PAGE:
So, to finish this off (no pun intended), here’s a quick review that my mom gave my fiance on the phone: “There were girl butts. And boy butts. But it was nice because she changed how bad he was by the end.”
6.5 out of 10
What We Do in the Shadows
This was a good case of not having any expectations going in, and being treated to a surprisingly funny movie. It’s a mockumentary from New Zealand about the modern lives of vampires, starring people who are probably well-known over there, but in the States we pretty much just know Jermaine and Murray from Flight of the Conchords.
It had a lot of good bits throughout, and at a brisk 80 minutes it didn’t have time to wear out its welcome. It was pretty much just their best ideas without a whole bunch of filler. And there’s a very drawn out vomit joke that tickled all my right comedy organs. Someone puking for an extended amount of time just does it for me. Haha, I was just thinking about the puke scene from Team America and how I teared up from laughing when I saw that in theaters. Good stuff. Also, “Watch your language, we’re werewolves, not swearwolves” was a randomly funny recurring bit.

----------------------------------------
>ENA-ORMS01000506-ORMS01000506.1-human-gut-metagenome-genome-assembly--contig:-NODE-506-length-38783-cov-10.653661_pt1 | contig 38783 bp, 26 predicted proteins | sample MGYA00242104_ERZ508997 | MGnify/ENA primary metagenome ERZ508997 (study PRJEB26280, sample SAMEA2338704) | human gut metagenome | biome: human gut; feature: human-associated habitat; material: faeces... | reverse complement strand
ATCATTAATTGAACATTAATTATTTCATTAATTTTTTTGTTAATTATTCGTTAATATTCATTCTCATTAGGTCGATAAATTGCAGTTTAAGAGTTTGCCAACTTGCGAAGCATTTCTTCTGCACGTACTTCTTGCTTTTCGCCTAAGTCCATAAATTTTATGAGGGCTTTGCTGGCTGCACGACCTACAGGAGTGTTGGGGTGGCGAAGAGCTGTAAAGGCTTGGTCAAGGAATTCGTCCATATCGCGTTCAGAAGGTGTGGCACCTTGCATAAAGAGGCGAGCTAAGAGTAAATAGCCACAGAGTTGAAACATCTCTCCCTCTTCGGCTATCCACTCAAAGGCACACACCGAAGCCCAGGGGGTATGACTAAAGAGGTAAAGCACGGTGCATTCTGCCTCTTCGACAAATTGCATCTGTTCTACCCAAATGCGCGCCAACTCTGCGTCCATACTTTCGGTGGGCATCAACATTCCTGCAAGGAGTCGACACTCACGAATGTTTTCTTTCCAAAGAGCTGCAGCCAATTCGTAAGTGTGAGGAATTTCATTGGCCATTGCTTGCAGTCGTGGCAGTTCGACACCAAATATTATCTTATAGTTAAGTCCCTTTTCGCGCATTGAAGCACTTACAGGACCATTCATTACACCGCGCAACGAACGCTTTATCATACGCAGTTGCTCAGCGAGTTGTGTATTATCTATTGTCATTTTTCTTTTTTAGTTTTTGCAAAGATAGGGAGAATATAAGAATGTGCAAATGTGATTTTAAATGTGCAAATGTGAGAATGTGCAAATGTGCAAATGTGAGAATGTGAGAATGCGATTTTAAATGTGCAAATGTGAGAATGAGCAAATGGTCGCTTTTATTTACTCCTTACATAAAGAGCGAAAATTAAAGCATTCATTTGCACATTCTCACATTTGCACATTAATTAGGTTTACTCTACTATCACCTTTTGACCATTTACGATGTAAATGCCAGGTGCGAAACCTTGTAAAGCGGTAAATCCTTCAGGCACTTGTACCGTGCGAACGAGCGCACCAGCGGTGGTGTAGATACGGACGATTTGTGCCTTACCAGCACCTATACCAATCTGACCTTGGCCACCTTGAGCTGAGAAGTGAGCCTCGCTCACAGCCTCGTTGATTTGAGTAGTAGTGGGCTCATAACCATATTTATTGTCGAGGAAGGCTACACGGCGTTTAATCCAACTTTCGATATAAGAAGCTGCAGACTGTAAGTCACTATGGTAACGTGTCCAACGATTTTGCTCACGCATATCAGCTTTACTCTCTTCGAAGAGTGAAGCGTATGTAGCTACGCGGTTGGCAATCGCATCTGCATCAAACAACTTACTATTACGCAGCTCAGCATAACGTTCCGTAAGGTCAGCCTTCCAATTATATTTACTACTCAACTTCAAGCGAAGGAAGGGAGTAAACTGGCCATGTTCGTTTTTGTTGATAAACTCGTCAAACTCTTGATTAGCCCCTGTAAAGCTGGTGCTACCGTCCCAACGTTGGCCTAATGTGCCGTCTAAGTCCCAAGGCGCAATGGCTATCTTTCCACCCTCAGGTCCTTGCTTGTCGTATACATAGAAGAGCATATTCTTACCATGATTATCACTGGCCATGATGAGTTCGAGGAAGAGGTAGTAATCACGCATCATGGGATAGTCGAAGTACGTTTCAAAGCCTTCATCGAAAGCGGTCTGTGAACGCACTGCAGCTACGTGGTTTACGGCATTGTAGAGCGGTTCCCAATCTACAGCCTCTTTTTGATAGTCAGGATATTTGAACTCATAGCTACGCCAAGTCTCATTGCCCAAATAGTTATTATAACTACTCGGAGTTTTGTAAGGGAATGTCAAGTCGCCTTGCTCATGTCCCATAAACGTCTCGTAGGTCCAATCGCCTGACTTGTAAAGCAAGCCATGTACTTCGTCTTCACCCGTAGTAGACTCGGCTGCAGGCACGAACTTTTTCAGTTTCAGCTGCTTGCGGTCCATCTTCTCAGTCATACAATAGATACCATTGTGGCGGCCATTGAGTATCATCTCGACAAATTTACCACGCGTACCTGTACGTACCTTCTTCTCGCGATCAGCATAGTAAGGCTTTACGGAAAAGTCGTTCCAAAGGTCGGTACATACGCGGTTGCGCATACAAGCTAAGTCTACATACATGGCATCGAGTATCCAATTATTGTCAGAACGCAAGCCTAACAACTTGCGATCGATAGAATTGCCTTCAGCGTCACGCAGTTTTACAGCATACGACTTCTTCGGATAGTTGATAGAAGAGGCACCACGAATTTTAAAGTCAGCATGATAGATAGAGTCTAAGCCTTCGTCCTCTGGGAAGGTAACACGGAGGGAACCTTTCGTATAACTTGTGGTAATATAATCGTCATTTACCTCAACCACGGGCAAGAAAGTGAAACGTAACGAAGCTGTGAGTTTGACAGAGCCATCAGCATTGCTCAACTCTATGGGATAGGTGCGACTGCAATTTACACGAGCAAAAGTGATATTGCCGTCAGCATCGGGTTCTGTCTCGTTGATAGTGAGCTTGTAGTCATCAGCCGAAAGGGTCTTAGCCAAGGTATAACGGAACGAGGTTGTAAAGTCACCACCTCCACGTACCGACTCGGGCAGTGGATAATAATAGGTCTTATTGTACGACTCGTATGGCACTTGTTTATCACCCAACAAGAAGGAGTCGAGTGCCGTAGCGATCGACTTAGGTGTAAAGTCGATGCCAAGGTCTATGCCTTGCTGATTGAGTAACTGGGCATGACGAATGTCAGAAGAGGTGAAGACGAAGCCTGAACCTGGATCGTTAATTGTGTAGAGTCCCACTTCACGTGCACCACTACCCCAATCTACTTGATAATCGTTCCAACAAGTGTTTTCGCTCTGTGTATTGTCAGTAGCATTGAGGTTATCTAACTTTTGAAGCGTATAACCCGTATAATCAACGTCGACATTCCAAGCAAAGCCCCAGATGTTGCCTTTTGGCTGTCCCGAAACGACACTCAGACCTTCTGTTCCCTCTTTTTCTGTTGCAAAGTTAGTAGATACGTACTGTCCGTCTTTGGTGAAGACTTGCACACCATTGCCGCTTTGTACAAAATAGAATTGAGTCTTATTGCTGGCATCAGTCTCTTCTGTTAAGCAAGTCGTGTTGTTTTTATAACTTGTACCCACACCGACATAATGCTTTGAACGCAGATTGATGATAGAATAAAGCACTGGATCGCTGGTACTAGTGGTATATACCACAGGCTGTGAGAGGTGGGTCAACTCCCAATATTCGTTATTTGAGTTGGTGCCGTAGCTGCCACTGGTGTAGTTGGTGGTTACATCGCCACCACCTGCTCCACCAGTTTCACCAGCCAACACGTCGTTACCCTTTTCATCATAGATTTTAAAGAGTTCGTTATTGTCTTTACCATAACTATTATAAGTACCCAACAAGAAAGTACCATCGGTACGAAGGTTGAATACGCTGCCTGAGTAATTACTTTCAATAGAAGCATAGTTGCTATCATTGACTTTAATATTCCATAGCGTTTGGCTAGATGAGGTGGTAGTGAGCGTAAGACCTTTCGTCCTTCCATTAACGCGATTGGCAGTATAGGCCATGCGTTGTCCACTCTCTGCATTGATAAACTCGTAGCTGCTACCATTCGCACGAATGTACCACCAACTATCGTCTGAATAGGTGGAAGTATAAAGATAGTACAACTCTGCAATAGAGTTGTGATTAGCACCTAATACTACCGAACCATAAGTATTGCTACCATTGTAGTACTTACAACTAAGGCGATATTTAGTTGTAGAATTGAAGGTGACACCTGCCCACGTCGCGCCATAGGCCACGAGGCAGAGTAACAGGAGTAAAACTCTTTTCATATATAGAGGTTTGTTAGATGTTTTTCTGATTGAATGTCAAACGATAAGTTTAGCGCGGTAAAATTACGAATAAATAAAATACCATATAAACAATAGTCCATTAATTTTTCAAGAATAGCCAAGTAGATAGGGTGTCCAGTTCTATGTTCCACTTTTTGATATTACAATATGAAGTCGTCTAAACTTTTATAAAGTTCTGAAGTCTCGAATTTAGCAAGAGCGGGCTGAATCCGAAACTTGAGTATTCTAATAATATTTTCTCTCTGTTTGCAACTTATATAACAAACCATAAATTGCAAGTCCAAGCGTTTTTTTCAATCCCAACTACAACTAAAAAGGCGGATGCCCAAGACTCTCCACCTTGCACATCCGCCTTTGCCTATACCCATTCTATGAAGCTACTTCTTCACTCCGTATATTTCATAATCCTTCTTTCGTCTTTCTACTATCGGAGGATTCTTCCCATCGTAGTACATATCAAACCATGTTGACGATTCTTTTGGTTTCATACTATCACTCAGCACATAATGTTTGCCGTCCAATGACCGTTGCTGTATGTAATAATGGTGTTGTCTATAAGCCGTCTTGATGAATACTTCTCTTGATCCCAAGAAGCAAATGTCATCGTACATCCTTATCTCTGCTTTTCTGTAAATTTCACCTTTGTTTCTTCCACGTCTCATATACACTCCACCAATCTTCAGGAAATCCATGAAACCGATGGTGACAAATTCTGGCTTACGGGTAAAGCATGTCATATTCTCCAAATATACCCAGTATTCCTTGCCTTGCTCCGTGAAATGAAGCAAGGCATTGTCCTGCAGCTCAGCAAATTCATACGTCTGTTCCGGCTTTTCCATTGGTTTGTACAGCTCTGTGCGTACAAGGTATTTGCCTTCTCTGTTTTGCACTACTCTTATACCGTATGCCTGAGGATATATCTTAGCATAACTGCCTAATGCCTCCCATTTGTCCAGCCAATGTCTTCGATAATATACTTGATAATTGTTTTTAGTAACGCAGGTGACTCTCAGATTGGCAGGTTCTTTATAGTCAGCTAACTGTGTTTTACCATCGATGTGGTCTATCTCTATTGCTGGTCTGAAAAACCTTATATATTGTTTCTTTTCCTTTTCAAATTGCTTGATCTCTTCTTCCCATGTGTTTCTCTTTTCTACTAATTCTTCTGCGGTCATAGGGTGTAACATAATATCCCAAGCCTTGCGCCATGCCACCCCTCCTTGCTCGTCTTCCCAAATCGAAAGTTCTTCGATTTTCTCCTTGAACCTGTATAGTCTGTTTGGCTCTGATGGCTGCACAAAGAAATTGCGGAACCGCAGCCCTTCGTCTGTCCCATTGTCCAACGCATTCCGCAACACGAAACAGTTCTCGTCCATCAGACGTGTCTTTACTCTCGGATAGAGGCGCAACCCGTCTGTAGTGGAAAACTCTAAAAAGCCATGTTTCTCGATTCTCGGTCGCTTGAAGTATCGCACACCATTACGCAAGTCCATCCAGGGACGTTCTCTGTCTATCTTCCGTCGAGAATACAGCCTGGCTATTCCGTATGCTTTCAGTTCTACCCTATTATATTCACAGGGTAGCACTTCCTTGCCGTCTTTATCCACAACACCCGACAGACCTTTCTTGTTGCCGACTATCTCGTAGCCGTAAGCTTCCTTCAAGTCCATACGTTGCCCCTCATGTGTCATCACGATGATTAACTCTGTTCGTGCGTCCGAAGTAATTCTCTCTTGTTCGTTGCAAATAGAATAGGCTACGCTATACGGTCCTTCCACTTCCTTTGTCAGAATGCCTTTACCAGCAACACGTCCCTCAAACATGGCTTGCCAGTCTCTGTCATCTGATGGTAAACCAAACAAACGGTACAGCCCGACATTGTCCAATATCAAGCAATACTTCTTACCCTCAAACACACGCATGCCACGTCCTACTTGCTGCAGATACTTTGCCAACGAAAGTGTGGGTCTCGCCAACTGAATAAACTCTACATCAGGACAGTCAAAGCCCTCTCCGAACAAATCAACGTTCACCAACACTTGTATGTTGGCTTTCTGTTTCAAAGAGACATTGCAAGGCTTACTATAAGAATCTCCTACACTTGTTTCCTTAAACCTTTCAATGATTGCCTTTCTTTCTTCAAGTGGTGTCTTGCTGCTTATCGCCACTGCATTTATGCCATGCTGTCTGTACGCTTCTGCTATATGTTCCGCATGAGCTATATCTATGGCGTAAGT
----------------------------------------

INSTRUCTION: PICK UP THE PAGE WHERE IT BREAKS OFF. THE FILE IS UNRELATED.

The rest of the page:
8.5 out of 10
I Am Chris Farley
This documentary just played with my emotions the entire time. Equal parts funny and ultra depressing, there’s no doubt that it was a well mixed piece of entertainment. There was so much love for the guy, it was sad to see how much he hated himself. I mean, if you want to talk about love, Adam Sandler wore what appeared to be a clean t-shirt the morning he was interviewed. That’s respect.
I’m probably blinded by nostalgia, considering I didn’t understand the documentary’s points about how Black Sheep and Beverly Hills Ninja were “terrible”, and made Farley more depressed about his life. Those are hilarious movies that I used to watch over and over again on VHS. But I guess when you’re not 12, or have fond memories of watching it when you’re 12, then maybe they weren’t really all that good? I don’t know?
I just thought it was a decent, if not simple look into the life of a guy I used to love, and was very interested in learning more about. And they did all of the post-death, angry/sad interviews with people that I wished they would have done during that Kurt Cobain doc from earlier this year. Their tears turn into my tears!
8 out of 10
The Lazarus Effect